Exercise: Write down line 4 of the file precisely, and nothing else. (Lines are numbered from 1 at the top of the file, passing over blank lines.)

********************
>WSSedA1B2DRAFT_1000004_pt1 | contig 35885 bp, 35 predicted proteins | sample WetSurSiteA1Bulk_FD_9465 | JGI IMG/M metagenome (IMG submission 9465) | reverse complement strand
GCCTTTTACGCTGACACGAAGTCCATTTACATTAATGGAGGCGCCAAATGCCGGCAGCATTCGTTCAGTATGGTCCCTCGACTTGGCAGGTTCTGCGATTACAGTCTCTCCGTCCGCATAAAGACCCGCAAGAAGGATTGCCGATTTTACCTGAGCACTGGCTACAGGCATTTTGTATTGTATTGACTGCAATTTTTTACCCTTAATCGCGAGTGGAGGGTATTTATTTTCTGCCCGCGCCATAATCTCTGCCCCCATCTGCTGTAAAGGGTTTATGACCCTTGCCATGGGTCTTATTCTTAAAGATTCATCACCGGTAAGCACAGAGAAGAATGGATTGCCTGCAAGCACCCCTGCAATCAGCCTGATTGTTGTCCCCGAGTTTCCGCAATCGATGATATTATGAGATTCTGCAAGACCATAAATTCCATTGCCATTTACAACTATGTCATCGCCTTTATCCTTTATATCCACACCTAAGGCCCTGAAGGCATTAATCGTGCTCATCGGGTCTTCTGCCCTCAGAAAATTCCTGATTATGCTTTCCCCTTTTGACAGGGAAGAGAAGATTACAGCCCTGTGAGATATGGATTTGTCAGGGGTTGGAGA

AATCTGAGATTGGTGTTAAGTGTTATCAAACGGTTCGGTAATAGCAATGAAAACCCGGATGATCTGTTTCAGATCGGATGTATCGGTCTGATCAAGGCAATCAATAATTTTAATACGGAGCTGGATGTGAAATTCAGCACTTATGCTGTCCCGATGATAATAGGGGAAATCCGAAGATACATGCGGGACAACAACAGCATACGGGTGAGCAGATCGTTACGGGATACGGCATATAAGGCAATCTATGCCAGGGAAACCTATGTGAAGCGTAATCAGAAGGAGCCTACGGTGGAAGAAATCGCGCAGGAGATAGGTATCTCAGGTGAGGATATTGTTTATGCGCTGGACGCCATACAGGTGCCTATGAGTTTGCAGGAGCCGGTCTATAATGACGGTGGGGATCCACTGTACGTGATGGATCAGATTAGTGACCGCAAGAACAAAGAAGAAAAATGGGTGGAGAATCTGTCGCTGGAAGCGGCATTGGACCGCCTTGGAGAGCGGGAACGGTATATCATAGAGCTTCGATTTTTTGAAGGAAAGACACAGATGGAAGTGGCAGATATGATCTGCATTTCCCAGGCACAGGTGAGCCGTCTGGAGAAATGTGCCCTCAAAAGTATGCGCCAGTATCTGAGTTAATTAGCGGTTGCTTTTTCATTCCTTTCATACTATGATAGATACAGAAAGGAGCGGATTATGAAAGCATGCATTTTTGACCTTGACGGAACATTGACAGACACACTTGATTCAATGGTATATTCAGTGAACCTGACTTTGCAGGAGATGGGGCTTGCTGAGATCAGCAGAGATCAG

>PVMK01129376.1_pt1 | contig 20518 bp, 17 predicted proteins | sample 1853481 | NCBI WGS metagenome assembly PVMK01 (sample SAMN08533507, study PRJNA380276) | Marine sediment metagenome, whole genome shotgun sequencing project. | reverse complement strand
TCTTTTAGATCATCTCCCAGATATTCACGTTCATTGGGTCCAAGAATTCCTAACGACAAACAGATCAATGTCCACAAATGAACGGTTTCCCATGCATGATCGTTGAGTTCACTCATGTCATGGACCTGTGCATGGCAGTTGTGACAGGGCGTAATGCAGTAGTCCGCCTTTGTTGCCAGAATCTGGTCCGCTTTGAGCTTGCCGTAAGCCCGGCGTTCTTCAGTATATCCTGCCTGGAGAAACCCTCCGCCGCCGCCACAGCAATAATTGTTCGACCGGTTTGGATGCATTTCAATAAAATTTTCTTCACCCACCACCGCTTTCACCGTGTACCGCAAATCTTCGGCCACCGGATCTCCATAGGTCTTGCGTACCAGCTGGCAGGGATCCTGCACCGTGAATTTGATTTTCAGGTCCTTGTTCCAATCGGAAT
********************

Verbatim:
>PVMK01129376.1_pt1 | contig 20518 bp, 17 predicted proteins | sample 1853481 | NCBI WGS metagenome assembly PVMK01 (sample SAMN08533507, study PRJNA380276) | Marine sediment metagenome, whole genome shotgun sequencing project. | reverse complement strand